[Interest] 60FPS and FBO

Samuel Rødal samuel.rodal at digia.com
Tue Nov 27 10:12:58 CET 2012

On 11/26/2012 05:50 PM, Thomas Senyk wrote:
> Hi,
> the context of this is mail is:
>   - scenegraph
>   - FBO based effects
>   (plain shader-effects, qtgraphicaleffects, qt3d)
>   - embedded hardware / opengl es 2.0
> I've noticed that on a lot of embedded systems the FPS drops rather
> drastically (e.g. from 60 to 30 with one effect, from 30 to 10-15 with two
> effects) when using FBO based effects.
>    ... even simple effects, sometimes even if they have 'visible: false'
> Is this somewhat expected?
> It does sound like a vsync vs. fbo problem ... doesn't it?
> Is this a fault/bug in the embedded opengl drivers?

As Florian also commented I've noticed that the FPS very easily drops to 
30 when not using the threaded renderer.

But even if that's not the case, I guess FBOs can be heavy on the GPU, 
especially if they're large (screen sized) as it basically implies 
another full-screen render pass, plus some synchronization overhead 
depending on the architecture; when rendering to the main framebuffer 
some GPUs have a deep pipeline of several frames being in flight at the 
same time, this pipeline might not be possible to utilize for FBOs since 
the result of rendering to the FBO is typically used quite immediately 
for rendering into another FBO or the main framebuffer. An interesting 
experiment might be to do double buffering by keeping two FBOs and only 
using the FBO that was rendered to during the last frame as a source 
during the current frame. That would mean the FBO content and non-FBO 
content would not be completely in sync though (unless you used 
predictive timing for the FBO content or introduced extra latency). It 
would have significant implications for memory use and its effectiveness 
would depend highly on the driver and GPU architecture.

I would be surprised if rendering to an FBO involved a vsync, since 
there's no eglSwapBuffers() call involved in the process. You simply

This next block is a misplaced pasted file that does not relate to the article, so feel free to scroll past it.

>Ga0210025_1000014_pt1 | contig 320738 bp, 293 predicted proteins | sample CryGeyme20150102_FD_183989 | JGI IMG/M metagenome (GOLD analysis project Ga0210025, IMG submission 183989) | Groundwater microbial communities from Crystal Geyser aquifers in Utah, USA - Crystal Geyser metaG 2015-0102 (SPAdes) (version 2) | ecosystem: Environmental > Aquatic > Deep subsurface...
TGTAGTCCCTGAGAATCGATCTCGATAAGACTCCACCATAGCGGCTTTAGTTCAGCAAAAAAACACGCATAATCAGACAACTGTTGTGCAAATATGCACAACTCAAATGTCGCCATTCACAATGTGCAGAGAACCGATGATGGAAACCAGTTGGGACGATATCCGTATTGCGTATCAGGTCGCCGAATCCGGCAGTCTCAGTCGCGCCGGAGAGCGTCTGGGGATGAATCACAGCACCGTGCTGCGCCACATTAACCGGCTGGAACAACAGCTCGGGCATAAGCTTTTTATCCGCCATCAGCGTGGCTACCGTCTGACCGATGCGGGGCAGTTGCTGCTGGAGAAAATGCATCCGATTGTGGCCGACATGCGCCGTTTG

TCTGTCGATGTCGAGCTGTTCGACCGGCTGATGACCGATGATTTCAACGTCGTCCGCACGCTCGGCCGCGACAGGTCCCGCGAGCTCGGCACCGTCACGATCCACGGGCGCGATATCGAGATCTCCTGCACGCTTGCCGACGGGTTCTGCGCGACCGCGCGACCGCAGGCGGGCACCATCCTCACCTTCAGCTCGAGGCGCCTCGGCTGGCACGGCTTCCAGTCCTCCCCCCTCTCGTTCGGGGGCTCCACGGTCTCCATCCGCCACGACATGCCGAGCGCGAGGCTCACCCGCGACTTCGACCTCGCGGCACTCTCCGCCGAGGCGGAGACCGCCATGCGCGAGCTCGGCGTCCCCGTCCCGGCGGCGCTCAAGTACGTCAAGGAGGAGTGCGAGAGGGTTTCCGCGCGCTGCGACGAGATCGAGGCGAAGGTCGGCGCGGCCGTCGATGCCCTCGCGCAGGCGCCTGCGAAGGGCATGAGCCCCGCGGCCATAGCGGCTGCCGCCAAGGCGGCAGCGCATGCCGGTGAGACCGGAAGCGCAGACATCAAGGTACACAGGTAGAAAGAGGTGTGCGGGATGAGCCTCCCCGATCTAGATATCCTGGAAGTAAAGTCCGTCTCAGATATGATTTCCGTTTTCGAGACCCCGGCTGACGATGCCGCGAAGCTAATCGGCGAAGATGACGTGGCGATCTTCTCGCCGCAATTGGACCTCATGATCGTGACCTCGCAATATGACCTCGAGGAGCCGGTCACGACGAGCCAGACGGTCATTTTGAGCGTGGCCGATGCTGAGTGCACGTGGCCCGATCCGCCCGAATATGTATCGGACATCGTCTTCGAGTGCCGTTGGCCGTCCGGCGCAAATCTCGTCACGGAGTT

bind an FBO, render to it, release it, and use it as a texture (this 
step is where you get the synchronization hit).

> Did anyone ever had a setup, using one or multiple FBO based effects did still
> result in 60fps? (as it should be for simple(!) effects?)

At least on the Raspberry Pi I believe I've gotten 60 fps performance 
out of ShaderEffects on ShaderEffectItems or layers. Not sure they were 
fullscreen though.

There are some general tricks you can use to get better performance when 
using ShaderEffects:

If you're applying effects on a sub-tree that is not animating, and the 
ShaderEffect involves some heavy fragment program computation (such as a 
nice blur effect), you can trade memory for performance by caching the 
result of the ShaderEffect in a texture. This can be done simply by 
setting "layer.enabled: true" on the ShaderEffect. Careful though, if 
the sub-tree that is a source for the shader effect _is_ animating, this 
will instead cause a drop in performance since the layer would need to 
be updated each frame.

In some cases you might get away with applying the effect at a lower 
level in the Item hierarchy, for example instead of applying an effect 
on a Rectangle that contains a rotating Image, separate the effect into 
two components, one that applies to the Rectangle and one that applies 
to the Image, cache the result of applying the effect to the image with 
the "layer.enabled: true", and apply the rotation animation on the 
effect instead of the source Image. This assumes that the effect is 
rotation independent though, for example if it's doing a pure color 
transform (gray-scale or sepia etc). Of course, even better would be to 
have a PNG with the effect pre-applied :)

In general, shader effects or not, you can always use "layer.enabled: 
true" on non-animating sub-trees to trade memory for performance.


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